Blockstream’s Christian Decker: It’s Really Hard to Inject Usefulness Into Proof-Of-Work
Lightning Network, a second layer payment protocol, can mean a lot to Bitcoin and other blockchain-based systems. It is hailed as a solution to scalability problems and a way to make crypto payments ubiquitous, but the tech isn’t quite mature enough to handle all that.
In this piece, Christian Decker, a software engineer at Blockstream working on the Lighting specification and C-Lighting implementation, talks about the inherent problems of blockchain systems, Lightning Network, and the steps to further Bitcoin adoption.
Most Blockchains Have Scalability Issues
I guess the most obvious problem we have is the scalability of blockchain systems in general. They just don’t scale. For the entirety of my Ph.D., I tried to find a solution to scalability issues. What I settled on, in the end, was this layer 2 or off-chain protocols. They scale much better than having stuff on-chain.
Another problem is energy consumption. It would be nice to have a system where the work you performed to secure the network also had other use cases. I did not make any progress there.
That was probably more than I could achieve
We Need More Use Cases for Proof-of-Work
The properties of Proof-of-Work are pretty restrictive in that you can’t really reuse that word for much else. I think the only example of a useful Proof-of-Work besides securing the network that I found is Primecoin, which basically finds prime numbers. The question is how useful are prime numbers.
It’s really hard to inject usefulness into Proof-of-Work because there are a few properties that you need from a PoW system. Namely, you need to have some way of committing to the transaction data you want to validate, it has to be scalable in that we are targeting one block every 10 minutes.
I think to call it waste is a bit of a strong word. PoW is useful in that it secures the network but it would be nice to have additional use cases for it as well.
Lightning Network and Bitcoin Adoption
I think Lightning is definitely a good development for Bitcoin adoption because it adds many more use cases to what we can do with Bitcoin. We can do micropayments down to a very small amount. We can have real-time payments. We have the ability to use the scarce resources that we have in Bitcoin, namely the block space, much more efficiently. I think it’s these incremental but still very important features that make Lightning important for the adoption of Bitcoin.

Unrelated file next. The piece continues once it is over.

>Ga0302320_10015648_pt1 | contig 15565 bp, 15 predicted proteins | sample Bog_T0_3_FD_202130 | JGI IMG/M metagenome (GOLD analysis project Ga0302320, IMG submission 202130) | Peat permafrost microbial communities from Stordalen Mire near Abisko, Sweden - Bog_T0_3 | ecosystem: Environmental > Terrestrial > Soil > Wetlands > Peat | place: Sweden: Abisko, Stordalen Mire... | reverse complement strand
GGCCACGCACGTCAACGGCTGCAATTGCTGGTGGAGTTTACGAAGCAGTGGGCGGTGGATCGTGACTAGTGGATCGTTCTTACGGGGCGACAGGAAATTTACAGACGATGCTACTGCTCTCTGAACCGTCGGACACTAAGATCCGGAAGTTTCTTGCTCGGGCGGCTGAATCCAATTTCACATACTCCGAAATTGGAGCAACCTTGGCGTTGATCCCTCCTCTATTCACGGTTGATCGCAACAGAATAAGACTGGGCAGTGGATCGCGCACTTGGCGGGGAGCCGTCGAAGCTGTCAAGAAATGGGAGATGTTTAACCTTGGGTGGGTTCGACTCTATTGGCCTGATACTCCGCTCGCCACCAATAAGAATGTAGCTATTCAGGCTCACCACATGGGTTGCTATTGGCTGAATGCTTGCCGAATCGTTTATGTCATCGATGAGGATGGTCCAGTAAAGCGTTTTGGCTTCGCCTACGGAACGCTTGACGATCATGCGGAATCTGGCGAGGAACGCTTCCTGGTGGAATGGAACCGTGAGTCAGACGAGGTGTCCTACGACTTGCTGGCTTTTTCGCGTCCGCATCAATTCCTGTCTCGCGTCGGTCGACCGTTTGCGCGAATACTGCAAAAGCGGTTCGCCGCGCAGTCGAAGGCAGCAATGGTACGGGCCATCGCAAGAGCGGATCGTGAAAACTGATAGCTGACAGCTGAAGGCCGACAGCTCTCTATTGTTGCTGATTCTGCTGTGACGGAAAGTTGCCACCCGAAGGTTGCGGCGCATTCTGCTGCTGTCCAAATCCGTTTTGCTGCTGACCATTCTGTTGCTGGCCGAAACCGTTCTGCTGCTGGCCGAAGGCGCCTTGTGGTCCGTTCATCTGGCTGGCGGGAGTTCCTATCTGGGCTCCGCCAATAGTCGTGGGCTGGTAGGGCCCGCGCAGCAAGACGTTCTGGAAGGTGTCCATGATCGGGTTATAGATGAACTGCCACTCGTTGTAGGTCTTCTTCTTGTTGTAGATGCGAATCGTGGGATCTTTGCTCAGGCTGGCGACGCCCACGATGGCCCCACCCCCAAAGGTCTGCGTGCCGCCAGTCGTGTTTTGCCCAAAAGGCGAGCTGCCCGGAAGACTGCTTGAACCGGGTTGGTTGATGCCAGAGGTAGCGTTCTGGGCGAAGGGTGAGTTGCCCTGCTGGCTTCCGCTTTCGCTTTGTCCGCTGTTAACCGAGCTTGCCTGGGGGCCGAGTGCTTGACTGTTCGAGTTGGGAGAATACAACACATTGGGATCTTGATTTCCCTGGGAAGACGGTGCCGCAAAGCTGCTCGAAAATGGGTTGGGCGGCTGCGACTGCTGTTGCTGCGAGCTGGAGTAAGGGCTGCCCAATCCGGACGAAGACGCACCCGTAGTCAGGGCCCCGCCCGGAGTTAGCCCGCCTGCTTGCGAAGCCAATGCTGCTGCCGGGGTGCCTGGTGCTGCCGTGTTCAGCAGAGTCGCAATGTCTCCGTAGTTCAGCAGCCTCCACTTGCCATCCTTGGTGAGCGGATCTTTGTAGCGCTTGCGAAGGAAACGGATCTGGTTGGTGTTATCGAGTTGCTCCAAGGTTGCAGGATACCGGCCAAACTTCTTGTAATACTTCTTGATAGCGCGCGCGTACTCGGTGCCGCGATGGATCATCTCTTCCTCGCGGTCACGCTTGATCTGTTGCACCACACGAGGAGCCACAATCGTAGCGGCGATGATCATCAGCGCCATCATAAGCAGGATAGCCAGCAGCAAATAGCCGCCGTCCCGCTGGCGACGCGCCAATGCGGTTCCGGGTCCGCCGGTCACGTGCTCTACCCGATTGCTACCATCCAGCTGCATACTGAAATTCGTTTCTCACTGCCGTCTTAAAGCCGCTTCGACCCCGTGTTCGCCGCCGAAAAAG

It’s definitely not going to replace Bitcoin but it adds use cases. It makes it more useful.
For Lightning Network to actually work we needed to have SegWit activated. The way we handle transactions in Lighting is that we have this chain of transactions that is unconfirmed at any point in time. If we have transaction malleability in the system, we might break this connection from one transaction to another and suddenly you don’t have a solution on how to handle funds in this transaction.
When Litecoin was going to activate SegWit before Bitcoin, I sat down and asked: “how hard can it be to port Lightning onto Litecoin?” It’s really easy, so, a few hours before activation, I contacted some other developers and asked if they wanted to do the first-ever main net Lighting transaction with me. Sadly, I was a bit too late.
Lightning’s Spontaneous Payments vs. Invoice
Spontaneous payment is a method for us to send a payment without having to exchange an invoice beforehand.
Currently, the way we use Lightning is like this: I go to a vendor and put something on the counter, then they create an invoice for me and I scan that invoice to pay. That’s very important for the Lightning protocol because the way we ensure that the payment actually goes through is by having this setup using that invoice first.
With spontaneous payments, we can do something without this setup. Let’s say I want to pay Andrew. I don’t want to talk to Andrew or to get an invoice first but I still want to send them some money. I know their name or node identity and I can create a Lightning payment saying: “hey, please somehow get to Andrew and once you receive the incoming payment I will give you the necessary information to claim that payment as well.” With the invoice workflow, you’d be the one telling me how to send money to you so that you can claim it.
There is also a small difference in the assurances you get from invoice versus spontaneous. If I get an invoice from you and I pay that invoice, I have a way to prove that I paid. I’d have the invoice and a matching secret you generated when creating that invoice. With these, I can then go to court. With spontaneous payments, I don’t have an invoice and therefore I cannot prove to anybody that I did pay.
Watch the full interview on the ForkLog LIVE YouTube channel
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